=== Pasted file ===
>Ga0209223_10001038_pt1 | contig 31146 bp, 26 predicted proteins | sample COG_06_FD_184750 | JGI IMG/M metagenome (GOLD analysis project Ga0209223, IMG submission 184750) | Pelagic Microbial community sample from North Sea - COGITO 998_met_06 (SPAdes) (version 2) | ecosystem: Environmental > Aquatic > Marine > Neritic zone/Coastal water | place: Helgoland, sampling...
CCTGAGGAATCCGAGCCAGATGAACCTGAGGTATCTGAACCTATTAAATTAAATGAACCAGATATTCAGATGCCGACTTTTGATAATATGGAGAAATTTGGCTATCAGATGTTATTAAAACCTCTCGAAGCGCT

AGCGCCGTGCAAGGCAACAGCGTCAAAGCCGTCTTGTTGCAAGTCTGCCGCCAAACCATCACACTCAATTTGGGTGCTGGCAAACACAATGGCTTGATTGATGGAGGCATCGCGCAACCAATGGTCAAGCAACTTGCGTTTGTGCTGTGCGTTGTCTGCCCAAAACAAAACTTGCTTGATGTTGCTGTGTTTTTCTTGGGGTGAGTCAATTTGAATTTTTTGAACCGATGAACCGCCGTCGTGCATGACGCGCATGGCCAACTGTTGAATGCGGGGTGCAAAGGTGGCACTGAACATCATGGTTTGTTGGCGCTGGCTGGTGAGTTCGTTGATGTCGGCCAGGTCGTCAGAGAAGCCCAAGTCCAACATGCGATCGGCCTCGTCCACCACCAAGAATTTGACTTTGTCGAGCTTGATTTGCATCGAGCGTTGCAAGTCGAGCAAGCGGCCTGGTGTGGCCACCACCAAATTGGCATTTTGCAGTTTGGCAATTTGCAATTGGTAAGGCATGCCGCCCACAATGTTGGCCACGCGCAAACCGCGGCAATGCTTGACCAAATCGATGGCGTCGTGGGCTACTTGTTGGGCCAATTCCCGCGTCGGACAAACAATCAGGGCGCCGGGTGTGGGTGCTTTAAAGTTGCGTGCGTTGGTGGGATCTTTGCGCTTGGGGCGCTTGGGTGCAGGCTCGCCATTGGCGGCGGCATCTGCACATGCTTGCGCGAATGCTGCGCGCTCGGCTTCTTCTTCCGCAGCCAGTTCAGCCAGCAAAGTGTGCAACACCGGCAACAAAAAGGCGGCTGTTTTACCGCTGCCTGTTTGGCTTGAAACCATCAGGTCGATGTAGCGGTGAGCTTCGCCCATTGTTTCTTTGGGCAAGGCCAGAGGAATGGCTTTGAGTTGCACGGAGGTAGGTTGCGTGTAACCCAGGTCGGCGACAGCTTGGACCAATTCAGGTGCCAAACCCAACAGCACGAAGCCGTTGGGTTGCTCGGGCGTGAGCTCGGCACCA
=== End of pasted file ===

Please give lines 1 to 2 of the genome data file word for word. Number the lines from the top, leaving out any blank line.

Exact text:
>Ga0209223_10001038_pt1 | contig 31146 bp, 26 predicted proteins | sample COG_06_FD_184750 | JGI IMG/M metagenome (GOLD analysis project Ga0209223, IMG submission 184750) | Pelagic Microbial community sample from North Sea - COGITO 998_met_06 (SPAdes) (version 2) | ecosystem: Environmental > Aquatic > Marine > Neritic zone/Coastal water | place: Helgoland, sampling...
CCTGAGGAATCCGAGCCAGATGAACCTGAGGTATCTGAACCTATTAAATTAAATGAACCAGATATTCAGATGCCGACTTTTGATAATATGGAGAAATTTGGCTATCAGATGTTATTAAAACCTCTCGAAGCGCT